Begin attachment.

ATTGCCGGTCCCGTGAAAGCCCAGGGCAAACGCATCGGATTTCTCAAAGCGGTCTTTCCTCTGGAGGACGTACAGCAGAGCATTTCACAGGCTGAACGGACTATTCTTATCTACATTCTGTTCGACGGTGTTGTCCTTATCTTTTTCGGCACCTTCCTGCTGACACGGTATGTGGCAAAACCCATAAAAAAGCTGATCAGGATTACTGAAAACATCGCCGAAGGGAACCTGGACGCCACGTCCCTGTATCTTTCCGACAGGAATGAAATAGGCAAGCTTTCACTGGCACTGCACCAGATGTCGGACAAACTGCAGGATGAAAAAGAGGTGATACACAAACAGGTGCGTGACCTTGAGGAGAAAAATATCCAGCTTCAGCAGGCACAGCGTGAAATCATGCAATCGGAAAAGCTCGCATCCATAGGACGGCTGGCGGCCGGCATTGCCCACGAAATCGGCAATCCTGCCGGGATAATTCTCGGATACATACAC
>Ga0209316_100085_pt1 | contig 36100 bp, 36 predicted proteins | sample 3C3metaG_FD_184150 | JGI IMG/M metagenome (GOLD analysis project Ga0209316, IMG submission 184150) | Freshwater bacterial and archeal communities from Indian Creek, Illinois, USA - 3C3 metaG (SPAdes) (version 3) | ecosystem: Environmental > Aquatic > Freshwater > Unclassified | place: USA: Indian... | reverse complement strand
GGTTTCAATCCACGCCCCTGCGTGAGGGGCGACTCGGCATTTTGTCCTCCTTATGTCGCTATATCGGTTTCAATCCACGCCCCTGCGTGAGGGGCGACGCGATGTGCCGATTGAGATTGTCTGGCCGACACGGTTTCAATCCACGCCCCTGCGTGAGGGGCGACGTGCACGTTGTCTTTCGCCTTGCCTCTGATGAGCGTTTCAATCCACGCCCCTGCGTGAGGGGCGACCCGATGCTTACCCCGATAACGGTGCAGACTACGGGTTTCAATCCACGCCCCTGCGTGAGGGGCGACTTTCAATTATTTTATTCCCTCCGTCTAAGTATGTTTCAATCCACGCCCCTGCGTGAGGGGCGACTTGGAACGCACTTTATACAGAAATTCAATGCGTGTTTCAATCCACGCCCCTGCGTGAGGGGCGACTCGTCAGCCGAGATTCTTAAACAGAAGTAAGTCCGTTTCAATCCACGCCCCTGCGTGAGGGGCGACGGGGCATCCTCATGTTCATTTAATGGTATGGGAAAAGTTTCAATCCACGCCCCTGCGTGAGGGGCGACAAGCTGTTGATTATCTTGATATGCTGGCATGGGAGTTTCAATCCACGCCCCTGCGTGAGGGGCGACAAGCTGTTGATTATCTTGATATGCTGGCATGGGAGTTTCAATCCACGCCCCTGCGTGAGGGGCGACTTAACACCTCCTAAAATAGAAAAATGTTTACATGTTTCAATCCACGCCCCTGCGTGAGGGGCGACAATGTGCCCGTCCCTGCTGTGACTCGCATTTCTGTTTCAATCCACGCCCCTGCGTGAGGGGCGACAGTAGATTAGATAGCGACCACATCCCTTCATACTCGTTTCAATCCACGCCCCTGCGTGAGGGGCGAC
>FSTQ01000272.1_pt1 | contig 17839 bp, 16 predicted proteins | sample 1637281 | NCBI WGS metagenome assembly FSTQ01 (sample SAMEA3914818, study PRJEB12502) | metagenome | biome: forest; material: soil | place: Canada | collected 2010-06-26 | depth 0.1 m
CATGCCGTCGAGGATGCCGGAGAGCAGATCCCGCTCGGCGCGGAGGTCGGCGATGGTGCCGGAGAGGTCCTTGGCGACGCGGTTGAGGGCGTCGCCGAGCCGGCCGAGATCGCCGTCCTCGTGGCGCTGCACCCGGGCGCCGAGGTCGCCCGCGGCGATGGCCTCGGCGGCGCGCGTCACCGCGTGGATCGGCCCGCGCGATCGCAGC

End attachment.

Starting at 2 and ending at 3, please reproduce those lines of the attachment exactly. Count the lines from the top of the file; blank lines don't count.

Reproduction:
>Ga0209316_100085_pt1 | contig 36100 bp, 36 predicted proteins | sample 3C3metaG_FD_184150 | JGI IMG/M metagenome (GOLD analysis project Ga0209316, IMG submission 184150) | Freshwater bacterial and archeal communities from Indian Creek, Illinois, USA - 3C3 metaG (SPAdes) (version 3) | ecosystem: Environmental > Aquatic > Freshwater > Unclassified | place: USA: Indian... | reverse complement strand
GGTTTCAATCCACGCCCCTGCGTGAGGGGCGACTCGGCATTTTGTCCTCCTTATGTCGCTATATCGGTTTCAATCCACGCCCCTGCGTGAGGGGCGACGCGATGTGCCGATTGAGATTGTCTGGCCGACACGGTTTCAATCCACGCCCCTGCGTGAGGGGCGACGTGCACGTTGTCTTTCGCCTTGCCTCTGATGAGCGTTTCAATCCACGCCCCTGCGTGAGGGGCGACCCGATGCTTACCCCGATAACGGTGCAGACTACGGGTTTCAATCCACGCCCCTGCGTGAGGGGCGACTTTCAATTATTTTATTCCCTCCGTCTAAGTATGTTTCAATCCACGCCCCTGCGTGAGGGGCGACTTGGAACGCACTTTATACAGAAATTCAATGCGTGTTTCAATCCACGCCCCTGCGTGAGGGGCGACTCGTCAGCCGAGATTCTTAAACAGAAGTAAGTCCGTTTCAATCCACGCCCCTGCGTGAGGGGCGACGGGGCATCCTCATGTTCATTTAATGGTATGGGAAAAGTTTCAATCCACGCCCCTGCGTGAGGGGCGACAAGCTGTTGATTATCTTGATATGCTGGCATGGGAGTTTCAATCCACGCCCCTGCGTGAGGGGCGACAAGCTGTTGATTATCTTGATATGCTGGCATGGGAGTTTCAATCCACGCCCCTGCGTGAGGGGCGACTTAACACCTCCTAAAATAGAAAAATGTTTACATGTTTCAATCCACGCCCCTGCGTGAGGGGCGACAATGTGCCCGTCCCTGCTGTGACTCGCATTTCTGTTTCAATCCACGCCCCTGCGTGAGGGGCGACAGTAGATTAGATAGCGACCACATCCCTTCATACTCGTTTCAATCCACGCCCCTGCGTGAGGGGCGAC